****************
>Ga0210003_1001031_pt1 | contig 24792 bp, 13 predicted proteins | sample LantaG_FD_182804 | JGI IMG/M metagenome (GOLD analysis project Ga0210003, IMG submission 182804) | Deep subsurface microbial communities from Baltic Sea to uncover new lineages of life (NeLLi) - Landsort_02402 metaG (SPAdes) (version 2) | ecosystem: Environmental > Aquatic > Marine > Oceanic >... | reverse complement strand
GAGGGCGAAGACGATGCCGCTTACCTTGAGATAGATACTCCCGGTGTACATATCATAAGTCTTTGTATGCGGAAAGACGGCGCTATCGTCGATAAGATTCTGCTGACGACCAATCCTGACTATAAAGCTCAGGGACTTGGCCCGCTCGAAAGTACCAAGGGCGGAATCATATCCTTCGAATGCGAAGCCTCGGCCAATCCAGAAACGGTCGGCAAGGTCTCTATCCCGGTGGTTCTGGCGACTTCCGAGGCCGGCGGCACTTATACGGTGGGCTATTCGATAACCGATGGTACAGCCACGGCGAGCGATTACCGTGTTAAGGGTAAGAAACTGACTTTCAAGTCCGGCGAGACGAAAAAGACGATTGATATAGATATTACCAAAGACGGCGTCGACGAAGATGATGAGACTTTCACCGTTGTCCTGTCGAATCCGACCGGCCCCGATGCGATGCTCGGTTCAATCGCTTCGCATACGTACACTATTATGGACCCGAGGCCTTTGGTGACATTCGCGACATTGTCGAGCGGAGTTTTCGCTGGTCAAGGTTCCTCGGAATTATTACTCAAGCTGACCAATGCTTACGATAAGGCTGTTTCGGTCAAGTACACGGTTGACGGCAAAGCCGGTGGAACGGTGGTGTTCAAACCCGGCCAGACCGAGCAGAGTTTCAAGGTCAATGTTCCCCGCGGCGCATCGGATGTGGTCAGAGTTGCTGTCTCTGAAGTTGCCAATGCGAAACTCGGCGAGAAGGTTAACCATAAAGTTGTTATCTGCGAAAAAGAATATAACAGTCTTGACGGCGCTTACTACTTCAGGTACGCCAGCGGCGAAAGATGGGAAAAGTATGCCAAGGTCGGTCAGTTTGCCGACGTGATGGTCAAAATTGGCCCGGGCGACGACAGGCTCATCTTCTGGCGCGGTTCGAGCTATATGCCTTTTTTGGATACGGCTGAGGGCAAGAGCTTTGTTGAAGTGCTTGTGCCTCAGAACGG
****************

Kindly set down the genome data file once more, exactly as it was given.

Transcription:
>Ga0210003_1001031_pt1 | contig 24792 bp, 13 predicted proteins | sample LantaG_FD_182804 | JGI IMG/M metagenome (GOLD analysis project Ga0210003, IMG submission 182804) | Deep subsurface microbial communities from Baltic Sea to uncover new lineages of life (NeLLi) - Landsort_02402 metaG (SPAdes) (version 2) | ecosystem: Environmental > Aquatic > Marine > Oceanic >... | reverse complement strand
GAGGGCGAAGACGATGCCGCTTACCTTGAGATAGATACTCCCGGTGTACATATCATAAGTCTTTGTATGCGGAAAGACGGCGCTATCGTCGATAAGATTCTGCTGACGACCAATCCTGACTATAAAGCTCAGGGACTTGGCCCGCTCGAAAGTACCAAGGGCGGAATCATATCCTTCGAATGCGAAGCCTCGGCCAATCCAGAAACGGTCGGCAAGGTCTCTATCCCGGTGGTTCTGGCGACTTCCGAGGCCGGCGGCACTTATACGGTGGGCTATTCGATAACCGATGGTACAGCCACGGCGAGCGATTACCGTGTTAAGGGTAAGAAACTGACTTTCAAGTCCGGCGAGACGAAAAAGACGATTGATATAGATATTACCAAAGACGGCGTCGACGAAGATGATGAGACTTTCACCGTTGTCCTGTCGAATCCGACCGGCCCCGATGCGATGCTCGGTTCAATCGCTTCGCATACGTACACTATTATGGACCCGAGGCCTTTGGTGACATTCGCGACATTGTCGAGCGGAGTTTTCGCTGGTCAAGGTTCCTCGGAATTATTACTCAAGCTGACCAATGCTTACGATAAGGCTGTTTCGGTCAAGTACACGGTTGACGGCAAAGCCGGTGGAACGGTGGTGTTCAAACCCGGCCAGACCGAGCAGAGTTTCAAGGTCAATGTTCCCCGCGGCGCATCGGATGTGGTCAGAGTTGCTGTCTCTGAAGTTGCCAATGCGAAACTCGGCGAGAAGGTTAACCATAAAGTTGTTATCTGCGAAAAAGAATATAACAGTCTTGACGGCGCTTACTACTTCAGGTACGCCAGCGGCGAAAGATGGGAAAAGTATGCCAAGGTCGGTCAGTTTGCCGACGTGATGGTCAAAATTGGCCCGGGCGACGACAGGCTCATCTTCTGGCGCGGTTCGAGCTATATGCCTTTTTTGGATACGGCTGAGGGCAAGAGCTTTGTTGAAGTGCTTGTGCCTCAGAACGG